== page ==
Will California use the CROWN Act to Expand Racial Discrimination Protection to Hair Styles?
If passed by the California Legislature, the Create a Respectful and Open Workplace for Natural Hair (aka “CROWN”) Act, Senate Bill 188, would prohibit employers and schools from enforcing discriminatory grooming and hair policies, as well as, dress codes that could disproportionately affect persons of color.
This bill prohibits employers and schools from enforcing purportedly “race neutral” grooming policies that disproportionately impact persons of color. Additionally, while anti-discrimination laws presently protect the choice to wear an Afro, Afros are not the only natural presentation of Black hair. SB 188 will ensure protection against discrimination based on hairstyles by extending statutory protection to hair texture and protective styles under the Fair Employment and Housing Act (“FEHA”) which applies to employers of five or more employees and schools, which are governed by the California Education Code.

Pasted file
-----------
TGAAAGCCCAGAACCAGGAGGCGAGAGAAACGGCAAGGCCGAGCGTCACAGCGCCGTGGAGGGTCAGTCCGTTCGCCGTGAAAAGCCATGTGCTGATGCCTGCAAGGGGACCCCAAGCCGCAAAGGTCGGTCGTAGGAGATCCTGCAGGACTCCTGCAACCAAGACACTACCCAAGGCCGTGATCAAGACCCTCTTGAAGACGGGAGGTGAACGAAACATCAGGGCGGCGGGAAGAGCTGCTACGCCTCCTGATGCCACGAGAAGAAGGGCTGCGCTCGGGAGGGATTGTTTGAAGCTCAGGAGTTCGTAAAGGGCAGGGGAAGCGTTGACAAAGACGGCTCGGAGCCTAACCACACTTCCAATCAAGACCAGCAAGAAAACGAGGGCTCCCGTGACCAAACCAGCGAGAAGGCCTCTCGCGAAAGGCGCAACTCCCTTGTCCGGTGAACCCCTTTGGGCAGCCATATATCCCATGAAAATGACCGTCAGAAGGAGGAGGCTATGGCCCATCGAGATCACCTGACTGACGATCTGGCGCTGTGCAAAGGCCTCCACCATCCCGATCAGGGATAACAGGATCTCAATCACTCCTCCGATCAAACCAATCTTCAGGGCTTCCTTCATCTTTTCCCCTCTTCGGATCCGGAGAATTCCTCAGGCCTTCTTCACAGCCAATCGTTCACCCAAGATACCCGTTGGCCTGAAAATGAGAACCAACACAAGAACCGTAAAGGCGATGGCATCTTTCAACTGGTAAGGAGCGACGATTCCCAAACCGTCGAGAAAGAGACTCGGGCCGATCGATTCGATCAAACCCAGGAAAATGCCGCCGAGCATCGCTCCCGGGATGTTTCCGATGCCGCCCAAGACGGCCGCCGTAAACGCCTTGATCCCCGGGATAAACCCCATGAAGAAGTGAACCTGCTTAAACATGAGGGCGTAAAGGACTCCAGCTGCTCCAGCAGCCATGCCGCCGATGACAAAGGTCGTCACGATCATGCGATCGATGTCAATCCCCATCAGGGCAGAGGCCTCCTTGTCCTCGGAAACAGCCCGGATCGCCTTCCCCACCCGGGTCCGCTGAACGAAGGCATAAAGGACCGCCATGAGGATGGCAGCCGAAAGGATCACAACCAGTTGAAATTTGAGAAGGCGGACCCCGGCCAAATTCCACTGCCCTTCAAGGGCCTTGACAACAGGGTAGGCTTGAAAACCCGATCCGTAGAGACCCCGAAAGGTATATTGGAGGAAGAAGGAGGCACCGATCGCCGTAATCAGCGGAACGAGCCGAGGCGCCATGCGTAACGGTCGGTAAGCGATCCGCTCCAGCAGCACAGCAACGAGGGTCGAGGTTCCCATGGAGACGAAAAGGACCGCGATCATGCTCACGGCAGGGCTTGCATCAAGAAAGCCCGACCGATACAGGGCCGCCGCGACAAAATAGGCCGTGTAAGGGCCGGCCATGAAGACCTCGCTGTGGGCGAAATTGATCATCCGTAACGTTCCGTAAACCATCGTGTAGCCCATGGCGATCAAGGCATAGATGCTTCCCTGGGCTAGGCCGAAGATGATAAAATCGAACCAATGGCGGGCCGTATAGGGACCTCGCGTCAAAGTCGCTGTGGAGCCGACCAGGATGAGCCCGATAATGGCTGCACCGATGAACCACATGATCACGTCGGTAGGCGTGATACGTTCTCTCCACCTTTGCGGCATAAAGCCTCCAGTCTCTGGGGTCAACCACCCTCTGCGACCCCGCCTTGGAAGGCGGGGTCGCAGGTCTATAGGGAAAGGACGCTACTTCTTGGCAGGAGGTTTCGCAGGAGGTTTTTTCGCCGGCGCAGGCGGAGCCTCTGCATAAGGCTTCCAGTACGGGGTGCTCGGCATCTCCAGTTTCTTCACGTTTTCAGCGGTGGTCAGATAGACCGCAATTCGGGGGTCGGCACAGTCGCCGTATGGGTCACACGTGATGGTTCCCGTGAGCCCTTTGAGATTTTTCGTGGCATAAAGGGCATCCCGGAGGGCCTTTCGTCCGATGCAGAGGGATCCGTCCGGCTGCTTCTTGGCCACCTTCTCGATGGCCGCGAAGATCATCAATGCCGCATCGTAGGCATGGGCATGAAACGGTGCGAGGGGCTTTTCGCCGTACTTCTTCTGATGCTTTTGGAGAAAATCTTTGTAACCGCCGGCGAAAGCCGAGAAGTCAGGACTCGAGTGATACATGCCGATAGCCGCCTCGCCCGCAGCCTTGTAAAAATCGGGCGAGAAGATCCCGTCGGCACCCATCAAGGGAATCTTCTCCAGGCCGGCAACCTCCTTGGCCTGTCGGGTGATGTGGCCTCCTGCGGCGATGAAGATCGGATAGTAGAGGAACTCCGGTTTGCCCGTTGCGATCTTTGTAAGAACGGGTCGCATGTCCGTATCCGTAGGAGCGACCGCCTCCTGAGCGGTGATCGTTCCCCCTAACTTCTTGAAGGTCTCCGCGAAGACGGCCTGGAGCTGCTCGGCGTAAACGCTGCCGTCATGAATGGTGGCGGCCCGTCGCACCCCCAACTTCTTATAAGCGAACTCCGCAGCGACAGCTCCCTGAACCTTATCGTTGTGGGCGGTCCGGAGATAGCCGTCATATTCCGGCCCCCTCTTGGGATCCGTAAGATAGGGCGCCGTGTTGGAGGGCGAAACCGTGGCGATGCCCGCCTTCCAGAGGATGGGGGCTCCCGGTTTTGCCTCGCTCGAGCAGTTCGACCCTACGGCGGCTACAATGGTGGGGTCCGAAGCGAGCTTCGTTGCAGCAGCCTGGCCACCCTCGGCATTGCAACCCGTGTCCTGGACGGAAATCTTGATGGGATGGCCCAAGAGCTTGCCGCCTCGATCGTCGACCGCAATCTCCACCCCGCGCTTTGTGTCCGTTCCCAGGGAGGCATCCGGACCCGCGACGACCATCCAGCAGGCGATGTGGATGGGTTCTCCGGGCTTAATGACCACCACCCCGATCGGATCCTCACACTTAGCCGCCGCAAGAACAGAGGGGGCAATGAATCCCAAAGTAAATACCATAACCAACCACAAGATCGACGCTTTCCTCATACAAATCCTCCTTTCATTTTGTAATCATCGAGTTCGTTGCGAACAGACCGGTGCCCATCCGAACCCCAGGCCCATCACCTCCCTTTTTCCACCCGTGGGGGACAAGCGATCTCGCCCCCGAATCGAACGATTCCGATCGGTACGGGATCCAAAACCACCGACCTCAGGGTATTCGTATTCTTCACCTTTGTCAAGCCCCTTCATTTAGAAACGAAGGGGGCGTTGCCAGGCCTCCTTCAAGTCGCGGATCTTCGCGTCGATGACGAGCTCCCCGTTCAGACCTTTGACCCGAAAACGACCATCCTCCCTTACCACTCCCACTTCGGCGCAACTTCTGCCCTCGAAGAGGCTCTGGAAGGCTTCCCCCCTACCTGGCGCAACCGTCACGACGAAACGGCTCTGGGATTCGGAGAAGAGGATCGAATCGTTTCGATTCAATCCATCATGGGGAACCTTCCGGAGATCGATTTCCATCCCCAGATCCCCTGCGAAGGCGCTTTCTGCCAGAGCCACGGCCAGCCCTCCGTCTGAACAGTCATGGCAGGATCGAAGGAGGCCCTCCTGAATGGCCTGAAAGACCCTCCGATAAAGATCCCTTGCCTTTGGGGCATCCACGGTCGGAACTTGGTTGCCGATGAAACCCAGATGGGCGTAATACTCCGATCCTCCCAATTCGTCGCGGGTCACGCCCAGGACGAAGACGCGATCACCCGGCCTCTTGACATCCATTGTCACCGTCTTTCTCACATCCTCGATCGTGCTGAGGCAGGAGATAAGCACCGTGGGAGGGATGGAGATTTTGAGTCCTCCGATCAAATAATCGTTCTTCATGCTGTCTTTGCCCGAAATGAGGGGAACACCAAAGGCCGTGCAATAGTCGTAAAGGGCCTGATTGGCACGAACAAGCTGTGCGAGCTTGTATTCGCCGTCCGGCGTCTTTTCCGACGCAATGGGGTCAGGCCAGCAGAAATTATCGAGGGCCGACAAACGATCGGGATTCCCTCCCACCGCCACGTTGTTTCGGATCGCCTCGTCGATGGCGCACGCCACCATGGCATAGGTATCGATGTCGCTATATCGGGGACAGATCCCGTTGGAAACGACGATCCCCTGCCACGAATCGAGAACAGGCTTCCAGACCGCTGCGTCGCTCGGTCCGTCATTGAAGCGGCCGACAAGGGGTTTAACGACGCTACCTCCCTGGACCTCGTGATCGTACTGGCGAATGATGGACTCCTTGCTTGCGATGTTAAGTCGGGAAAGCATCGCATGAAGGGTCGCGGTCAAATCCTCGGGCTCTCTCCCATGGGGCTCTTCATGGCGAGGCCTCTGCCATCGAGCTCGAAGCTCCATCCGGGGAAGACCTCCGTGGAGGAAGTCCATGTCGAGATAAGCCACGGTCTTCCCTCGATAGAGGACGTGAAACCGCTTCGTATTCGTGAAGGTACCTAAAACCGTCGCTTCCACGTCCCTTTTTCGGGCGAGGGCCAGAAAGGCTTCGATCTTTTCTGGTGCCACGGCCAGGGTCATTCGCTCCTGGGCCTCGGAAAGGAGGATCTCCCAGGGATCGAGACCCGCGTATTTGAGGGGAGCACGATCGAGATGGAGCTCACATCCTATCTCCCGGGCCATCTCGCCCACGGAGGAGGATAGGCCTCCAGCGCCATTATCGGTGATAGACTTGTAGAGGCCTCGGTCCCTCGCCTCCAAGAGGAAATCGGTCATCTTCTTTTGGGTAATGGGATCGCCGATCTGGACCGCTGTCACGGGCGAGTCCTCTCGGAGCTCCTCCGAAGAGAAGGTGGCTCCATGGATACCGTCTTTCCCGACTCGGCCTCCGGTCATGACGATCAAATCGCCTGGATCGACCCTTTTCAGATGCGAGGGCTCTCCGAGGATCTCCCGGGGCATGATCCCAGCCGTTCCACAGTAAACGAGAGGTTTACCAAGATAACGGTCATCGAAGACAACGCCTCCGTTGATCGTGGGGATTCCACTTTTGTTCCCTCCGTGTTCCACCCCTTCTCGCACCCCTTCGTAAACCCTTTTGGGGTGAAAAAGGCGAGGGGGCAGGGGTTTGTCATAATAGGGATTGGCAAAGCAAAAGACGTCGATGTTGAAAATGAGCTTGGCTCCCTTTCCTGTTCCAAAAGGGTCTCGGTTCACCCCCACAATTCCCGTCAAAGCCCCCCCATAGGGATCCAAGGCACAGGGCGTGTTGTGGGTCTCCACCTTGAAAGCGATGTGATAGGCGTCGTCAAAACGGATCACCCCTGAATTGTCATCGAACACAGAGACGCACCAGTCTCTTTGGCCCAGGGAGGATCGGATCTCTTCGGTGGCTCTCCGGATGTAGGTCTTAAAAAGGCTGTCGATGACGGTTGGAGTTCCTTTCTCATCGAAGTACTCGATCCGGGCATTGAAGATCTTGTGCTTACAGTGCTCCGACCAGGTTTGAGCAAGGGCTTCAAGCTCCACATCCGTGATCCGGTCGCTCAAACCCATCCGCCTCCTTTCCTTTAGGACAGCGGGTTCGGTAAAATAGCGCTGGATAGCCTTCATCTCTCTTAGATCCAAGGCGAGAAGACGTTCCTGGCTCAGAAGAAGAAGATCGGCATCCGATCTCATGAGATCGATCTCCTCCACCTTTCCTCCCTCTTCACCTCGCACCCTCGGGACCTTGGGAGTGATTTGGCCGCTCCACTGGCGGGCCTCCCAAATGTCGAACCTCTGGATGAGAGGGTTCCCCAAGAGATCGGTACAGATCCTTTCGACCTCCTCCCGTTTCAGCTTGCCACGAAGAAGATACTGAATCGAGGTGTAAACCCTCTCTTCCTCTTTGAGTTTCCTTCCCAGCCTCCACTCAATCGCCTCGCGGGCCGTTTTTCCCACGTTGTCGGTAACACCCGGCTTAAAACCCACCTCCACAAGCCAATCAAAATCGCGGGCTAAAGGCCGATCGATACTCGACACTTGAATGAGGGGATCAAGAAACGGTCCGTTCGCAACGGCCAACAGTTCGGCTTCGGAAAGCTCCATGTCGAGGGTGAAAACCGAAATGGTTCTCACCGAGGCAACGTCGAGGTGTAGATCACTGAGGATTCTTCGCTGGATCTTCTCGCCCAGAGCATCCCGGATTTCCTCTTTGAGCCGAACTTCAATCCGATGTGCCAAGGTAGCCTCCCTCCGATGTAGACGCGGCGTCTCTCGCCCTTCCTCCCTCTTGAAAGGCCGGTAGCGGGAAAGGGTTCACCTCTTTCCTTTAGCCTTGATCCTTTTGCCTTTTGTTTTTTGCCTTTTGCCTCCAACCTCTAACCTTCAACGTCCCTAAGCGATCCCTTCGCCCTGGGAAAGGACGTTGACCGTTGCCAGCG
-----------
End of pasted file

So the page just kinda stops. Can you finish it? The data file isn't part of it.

California state Senator Holly Mitchell (D-Los Angeles) who introduced the bill, discussed the struggle of black employees who feel pressured to maintain a “professional” image while “protecting the health and integrity of their hair.” She went on to add that men and women of color have historically been forced to endure expensive, painful, and even dangerous chemical treatments to change their hair to conform with these standards.
Senator Mitchell also stated in her speech that “… there are still far too many cases of black employees and applicants denied employment or promotion—even terminated—because of the way they choose to wear their hair. I have heard far too many reports of black children humiliated and sent home from school because their natural hair was deemed unruly or a distraction to others.”
The CROWN Act passed the Senate floor on April 23, 2019 unanimously and is now on to the way to the state assembly, and is expected to become law. If passed and signed into law, California would be the first state in the nation to create such a law aimed at eliminating hairstyle discrimination based on race.
Employer Take Aways:
If the CROWN Act becomes law, California employers should review their hair and dress code polices to ensure that these policies do not have a discriminatory impact on people of color.
For more information on the CROWN Act, or complying with California’s employment laws, feel free to call Lisa Sherman at (424) 249-3631 or email [email protected]